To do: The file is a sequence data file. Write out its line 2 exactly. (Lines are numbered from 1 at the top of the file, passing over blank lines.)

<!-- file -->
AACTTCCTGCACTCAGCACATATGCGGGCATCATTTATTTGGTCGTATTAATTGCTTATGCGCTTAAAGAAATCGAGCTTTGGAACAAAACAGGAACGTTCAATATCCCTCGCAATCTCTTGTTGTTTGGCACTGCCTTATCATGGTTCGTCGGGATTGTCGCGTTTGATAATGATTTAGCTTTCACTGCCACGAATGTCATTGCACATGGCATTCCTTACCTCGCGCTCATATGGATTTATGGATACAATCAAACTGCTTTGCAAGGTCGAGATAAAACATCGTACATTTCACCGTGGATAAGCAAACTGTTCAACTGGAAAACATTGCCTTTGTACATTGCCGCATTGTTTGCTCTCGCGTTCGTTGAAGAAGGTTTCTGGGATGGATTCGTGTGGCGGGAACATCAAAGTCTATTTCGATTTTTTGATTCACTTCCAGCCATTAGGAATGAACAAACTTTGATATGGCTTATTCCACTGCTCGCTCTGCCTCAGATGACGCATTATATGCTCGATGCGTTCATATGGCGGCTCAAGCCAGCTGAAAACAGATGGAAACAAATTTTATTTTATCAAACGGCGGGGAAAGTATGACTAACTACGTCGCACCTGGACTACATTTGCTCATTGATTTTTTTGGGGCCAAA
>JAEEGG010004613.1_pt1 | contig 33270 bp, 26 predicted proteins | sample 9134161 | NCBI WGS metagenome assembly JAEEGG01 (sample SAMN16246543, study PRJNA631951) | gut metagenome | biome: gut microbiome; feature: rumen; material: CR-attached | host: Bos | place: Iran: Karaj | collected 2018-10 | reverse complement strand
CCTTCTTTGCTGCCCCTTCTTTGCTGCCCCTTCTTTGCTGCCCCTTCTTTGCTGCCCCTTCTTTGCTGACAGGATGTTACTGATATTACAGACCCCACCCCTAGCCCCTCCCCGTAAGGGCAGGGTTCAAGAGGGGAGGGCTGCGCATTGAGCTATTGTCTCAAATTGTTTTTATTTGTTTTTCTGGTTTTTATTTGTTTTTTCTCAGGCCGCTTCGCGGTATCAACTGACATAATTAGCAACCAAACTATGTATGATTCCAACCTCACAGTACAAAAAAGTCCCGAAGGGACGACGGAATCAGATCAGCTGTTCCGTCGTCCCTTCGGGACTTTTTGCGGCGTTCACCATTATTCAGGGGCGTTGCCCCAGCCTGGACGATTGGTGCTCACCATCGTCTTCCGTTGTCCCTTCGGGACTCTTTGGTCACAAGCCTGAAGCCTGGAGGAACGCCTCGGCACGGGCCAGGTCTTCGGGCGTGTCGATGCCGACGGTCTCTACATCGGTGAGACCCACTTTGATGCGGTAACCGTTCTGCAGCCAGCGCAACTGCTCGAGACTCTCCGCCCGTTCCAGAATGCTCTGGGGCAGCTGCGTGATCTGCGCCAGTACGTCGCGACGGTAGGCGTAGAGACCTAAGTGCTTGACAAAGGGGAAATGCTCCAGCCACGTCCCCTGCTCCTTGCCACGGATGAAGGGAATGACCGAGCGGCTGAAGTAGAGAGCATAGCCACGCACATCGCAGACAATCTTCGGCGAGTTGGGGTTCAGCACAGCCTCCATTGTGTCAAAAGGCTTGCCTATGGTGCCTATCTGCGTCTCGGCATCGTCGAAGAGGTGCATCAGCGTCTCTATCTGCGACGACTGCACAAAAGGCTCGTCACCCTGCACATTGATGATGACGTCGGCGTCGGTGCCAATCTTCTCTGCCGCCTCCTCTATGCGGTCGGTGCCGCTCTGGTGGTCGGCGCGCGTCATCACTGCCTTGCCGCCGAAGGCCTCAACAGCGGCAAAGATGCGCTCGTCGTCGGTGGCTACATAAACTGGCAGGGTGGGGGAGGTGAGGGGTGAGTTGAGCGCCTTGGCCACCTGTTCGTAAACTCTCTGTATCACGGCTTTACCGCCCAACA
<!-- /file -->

>JAEEGG010004613.1_pt1 | contig 33270 bp, 26 predicted proteins | sample 9134161 | NCBI WGS metagenome assembly JAEEGG01 (sample SAMN16246543, study PRJNA631951) | gut metagenome | biome: gut microbiome; feature: rumen; material: CR-attached | host: Bos | place: Iran: Karaj | collected 2018-10 | reverse complement strand